Meet Me At McMoon’s
(images via: Openfly and Mental_Floss))
If we can’t bring McDonald’s to the moon (China probably will), why not bring the moon to McDonald’s? Well, we did… sort of. From August of 1966 through August of 1967, NASA sent a total of five Lunar Orbiter robot spacecraft to Selene; their collective mission being to map the moon photographically and help scientists select the forthcoming Apollo program’s lunar landing sites. The uniquely designed tapes containing these images were stored for decades – so long, in fact, that working hardware was no longer available and a major “technoarchaeology” project was instituted to try and restore the images.
(image via: BagOfNothing.com)
The Lunar Orbiter Image Recovery Project (LOIRP), as the effort was dubbed, was poorly funded at first and initial restoration work was done at “McMoon’s”, a recently abandoned McDonald’s located just outside the Ames Research Center in Mountain View, California. That’s one small fries for a man, a giant cheeseburger (to go) for mankind.
(image via: Tikitonite)
Remember McDonaldland, McD’s magical universe populated with burger-like people who bore an obvious resemblance to the puppets from Sid and Marty Krofft’s early-1970s TV show, H.R. Pufnstuf ? Lawyers remember too, which is why the concept became history and the characters were banished from McDonald’s marketing and McDonaldland playgrounds. The forlorn-looking Officer Big Mac above is one such refugee from a disassembled McDonald’s playground; these days he watches over an industrial area near I-35 & Grand in Oklahoma City. Kudos to Flickr user tikitonite for capturing and posting the above image of a long-lost character abandoned by the big corporate machine and our oft-uncaring legal system.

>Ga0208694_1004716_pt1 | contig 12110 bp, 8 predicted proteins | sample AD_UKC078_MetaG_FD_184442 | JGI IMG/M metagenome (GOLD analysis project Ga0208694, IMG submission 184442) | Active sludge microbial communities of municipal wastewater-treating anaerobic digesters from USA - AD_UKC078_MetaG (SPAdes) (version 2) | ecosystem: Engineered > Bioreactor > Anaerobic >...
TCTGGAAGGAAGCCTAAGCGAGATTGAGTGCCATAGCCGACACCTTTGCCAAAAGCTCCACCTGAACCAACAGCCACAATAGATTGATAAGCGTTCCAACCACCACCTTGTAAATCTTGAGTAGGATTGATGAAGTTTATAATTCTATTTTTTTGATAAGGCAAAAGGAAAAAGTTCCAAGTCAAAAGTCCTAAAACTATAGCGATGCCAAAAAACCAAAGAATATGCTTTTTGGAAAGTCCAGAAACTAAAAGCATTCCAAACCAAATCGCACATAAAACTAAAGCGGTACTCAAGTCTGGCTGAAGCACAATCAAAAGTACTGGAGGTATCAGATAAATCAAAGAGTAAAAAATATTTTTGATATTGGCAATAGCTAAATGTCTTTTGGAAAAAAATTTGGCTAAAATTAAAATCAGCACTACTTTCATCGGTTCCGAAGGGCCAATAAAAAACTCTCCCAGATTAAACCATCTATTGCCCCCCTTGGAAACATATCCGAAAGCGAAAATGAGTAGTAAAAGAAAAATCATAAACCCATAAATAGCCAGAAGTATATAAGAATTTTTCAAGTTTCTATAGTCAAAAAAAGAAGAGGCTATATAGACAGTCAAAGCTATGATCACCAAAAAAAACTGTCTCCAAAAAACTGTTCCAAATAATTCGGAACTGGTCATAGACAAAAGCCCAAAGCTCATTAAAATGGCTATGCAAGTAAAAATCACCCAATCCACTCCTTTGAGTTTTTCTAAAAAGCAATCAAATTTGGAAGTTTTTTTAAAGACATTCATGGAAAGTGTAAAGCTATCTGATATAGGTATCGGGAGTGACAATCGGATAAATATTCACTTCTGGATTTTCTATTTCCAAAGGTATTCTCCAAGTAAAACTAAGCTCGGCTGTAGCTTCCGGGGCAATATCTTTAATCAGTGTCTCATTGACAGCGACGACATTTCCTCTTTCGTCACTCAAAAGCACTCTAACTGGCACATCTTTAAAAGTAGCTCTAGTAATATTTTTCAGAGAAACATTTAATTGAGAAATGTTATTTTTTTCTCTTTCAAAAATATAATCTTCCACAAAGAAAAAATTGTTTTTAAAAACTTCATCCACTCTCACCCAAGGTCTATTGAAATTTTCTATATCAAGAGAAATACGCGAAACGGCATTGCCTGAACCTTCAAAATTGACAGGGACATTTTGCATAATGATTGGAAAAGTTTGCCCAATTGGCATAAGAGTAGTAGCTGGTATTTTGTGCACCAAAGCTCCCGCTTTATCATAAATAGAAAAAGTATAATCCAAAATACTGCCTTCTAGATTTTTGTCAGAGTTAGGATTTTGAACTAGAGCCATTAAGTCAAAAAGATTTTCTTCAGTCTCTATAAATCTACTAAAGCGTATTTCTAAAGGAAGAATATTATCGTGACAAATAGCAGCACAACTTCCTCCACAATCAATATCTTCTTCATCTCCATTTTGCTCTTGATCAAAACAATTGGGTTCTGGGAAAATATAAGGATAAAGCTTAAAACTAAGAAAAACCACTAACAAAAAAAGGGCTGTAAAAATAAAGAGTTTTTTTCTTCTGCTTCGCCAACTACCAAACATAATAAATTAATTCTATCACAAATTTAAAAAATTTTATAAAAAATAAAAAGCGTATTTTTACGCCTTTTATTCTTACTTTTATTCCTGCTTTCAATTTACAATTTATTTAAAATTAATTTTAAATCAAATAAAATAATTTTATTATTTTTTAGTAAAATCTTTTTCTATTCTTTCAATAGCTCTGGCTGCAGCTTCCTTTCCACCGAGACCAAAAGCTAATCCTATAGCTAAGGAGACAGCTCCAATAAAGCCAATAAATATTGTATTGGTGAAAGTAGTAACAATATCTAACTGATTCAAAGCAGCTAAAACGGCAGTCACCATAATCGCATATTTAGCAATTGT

(images via: Travis)
Established during World War II during the battle to expel Japanese forces from the Aleutian Islands, the Adak Naval Air Facility helped to boost the population of Adak to around 10,000… and helped support one of world’s northernmost McDonald’s. In 1997, however, the base was closed and by 2010 the town’s population had shrunk to just over 300. As you might’ve guessed, the McDonald’s was an early casualty of the super-downsizing.
(image via: Travis)
It’s still there, though, padlocked but essentially unchanged from the day it closed sometime in the early 1990s. Flickr user Travis visited the restaurant in early summer, 2009, and documented the spookily well-preserved state of Adak’s once and only McDonald’s. Jurassic Park Happy Meals? Shut up and take my money!